Wednesday, August 11, 2021

Parenting in the Parks: Exploring the Wind Cave National Park, South Dakota

 When we were planning our itinerary for our South Dakota adventures I had chosen the Wind Cave merely because it was close by Mount Rushmore and the Badlands and because it was in my “Secrets of National Parks” book. It sounded like a good opportunity - an underground cave underneath the earth and opportunities to roam the prairie and mountains above the cave. Not to mention chances to stop and watch the prairie dogs do their thing. 

Although nothing compares to the Badlands themselves, the Wind Caves are a great park. We took the hour long tour of inside the caverns and marveled at the creation of the cave. Being from Virginia we have gone into numerous caves as a family, but none with such intricate boxwork markings along the walls. The 54 degrees under the earth was a relief from what we felt above us and the ranger seemed to have the perfect balance of giving adults interesting facts and information while also keeping the children amused. To be fair, our children were participating in the Bingo Board at this point, so part of our enjoyment may have been our children’s lovely behavior. It is always a relief when it is not YOUR child who is fighting over who gets to push the button.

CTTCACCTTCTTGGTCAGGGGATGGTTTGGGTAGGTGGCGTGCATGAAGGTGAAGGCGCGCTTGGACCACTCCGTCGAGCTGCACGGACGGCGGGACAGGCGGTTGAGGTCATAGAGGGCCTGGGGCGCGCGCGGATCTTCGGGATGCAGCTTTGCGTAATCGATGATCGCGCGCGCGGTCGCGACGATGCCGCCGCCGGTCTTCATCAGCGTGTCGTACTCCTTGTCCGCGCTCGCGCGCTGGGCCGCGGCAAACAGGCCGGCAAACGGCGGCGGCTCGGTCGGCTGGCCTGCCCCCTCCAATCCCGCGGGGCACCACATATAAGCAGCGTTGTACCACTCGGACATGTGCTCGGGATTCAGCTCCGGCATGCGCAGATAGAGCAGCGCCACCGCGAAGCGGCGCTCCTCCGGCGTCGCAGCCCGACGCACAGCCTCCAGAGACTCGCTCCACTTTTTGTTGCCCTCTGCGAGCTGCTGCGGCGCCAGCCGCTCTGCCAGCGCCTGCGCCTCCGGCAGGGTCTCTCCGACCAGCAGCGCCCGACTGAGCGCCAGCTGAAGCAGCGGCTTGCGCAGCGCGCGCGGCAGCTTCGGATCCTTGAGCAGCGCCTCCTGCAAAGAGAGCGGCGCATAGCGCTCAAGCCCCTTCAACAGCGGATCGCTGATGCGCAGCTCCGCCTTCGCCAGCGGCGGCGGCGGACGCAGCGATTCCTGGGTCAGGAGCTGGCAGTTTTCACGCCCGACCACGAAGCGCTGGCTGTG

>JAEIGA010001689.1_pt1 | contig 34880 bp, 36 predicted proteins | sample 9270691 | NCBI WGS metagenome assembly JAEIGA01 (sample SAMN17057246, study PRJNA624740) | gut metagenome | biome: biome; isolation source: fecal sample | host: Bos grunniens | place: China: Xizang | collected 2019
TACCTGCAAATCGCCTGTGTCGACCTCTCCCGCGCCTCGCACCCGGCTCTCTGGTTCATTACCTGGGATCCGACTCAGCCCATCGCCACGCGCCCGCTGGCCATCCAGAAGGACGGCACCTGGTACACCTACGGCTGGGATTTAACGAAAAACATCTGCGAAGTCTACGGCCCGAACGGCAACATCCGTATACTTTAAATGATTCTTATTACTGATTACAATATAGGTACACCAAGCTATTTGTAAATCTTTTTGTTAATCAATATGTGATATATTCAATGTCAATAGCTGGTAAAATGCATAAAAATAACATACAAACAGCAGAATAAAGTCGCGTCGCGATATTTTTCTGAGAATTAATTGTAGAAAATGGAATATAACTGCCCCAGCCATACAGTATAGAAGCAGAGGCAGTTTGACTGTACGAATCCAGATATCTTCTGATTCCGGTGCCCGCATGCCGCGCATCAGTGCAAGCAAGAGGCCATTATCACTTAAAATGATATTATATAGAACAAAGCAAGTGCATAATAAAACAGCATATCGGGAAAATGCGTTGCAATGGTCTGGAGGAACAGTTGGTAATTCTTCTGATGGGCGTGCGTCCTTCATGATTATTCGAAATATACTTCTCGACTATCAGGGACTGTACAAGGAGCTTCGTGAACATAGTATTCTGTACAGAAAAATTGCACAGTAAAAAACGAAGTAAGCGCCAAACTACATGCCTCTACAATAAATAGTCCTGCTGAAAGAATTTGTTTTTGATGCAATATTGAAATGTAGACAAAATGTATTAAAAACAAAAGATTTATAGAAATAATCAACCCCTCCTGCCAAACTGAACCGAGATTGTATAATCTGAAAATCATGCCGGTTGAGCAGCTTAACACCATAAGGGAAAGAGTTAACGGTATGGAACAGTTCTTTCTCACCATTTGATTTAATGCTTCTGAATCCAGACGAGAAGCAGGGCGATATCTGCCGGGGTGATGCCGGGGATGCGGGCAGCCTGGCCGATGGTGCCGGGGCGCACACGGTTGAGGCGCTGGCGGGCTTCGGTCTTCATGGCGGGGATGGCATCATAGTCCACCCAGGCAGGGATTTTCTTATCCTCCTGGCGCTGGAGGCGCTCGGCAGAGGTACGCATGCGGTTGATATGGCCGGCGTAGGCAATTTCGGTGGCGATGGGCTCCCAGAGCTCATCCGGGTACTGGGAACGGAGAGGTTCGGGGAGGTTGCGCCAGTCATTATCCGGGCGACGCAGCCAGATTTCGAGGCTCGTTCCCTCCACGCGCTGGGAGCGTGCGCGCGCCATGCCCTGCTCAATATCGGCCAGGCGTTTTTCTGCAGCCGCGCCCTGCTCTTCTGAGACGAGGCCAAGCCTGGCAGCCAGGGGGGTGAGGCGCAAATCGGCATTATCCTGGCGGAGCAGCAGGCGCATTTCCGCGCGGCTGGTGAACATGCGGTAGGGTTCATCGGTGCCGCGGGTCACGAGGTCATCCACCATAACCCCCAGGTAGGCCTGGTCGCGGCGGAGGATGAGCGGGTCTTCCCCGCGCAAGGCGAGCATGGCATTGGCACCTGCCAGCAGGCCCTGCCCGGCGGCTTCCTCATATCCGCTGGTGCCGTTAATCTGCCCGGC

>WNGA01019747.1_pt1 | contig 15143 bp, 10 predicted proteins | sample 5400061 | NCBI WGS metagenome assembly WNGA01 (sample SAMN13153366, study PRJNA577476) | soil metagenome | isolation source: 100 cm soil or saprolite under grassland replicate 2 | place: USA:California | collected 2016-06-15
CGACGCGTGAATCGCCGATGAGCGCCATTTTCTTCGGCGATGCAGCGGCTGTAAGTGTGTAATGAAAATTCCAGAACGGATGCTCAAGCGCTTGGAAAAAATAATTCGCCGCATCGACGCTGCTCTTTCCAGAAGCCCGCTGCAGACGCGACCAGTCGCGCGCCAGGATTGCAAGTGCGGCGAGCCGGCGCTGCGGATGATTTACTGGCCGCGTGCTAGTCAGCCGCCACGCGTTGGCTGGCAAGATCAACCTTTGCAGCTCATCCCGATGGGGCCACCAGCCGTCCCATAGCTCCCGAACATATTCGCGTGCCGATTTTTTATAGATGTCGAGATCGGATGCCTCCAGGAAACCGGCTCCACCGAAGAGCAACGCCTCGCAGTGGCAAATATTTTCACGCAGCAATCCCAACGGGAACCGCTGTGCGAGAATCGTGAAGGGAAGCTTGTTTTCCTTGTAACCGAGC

We came out of the cave, ate our packed lunches at a table in the shade, and gave the girls time to finish up their junior ranger books. Reading the room, we decided to not repeat our eventful hike of the day before and instead drive to Hot Springs, South Dakota to see the Mammoth Museum before driving back through the Wind Cave to complete the parents’ desired hike. What can I say? We do learn from our mistakes.

Although at each stop we had a child refuse to get out of the car (we had forgotten to put refusal to leave the car on the bingo board so this did not count against them) but once we cajoled the child out everyone had fun. One of our girls is a mountain goat in human clothing and there were a few times we had to pull her off the rocks while her sister panicked that we were going to make good on our threat of just leaving the mountain goat in her natural habitat. Still, trying to get a child off a hike is better than trying to force a child to do a hike. At the end of the day, on our last hike at .... Ridge, the highest point in the Wind Cave, we took in the view and then watched our girls skip down the trail together as though they were at Disney.

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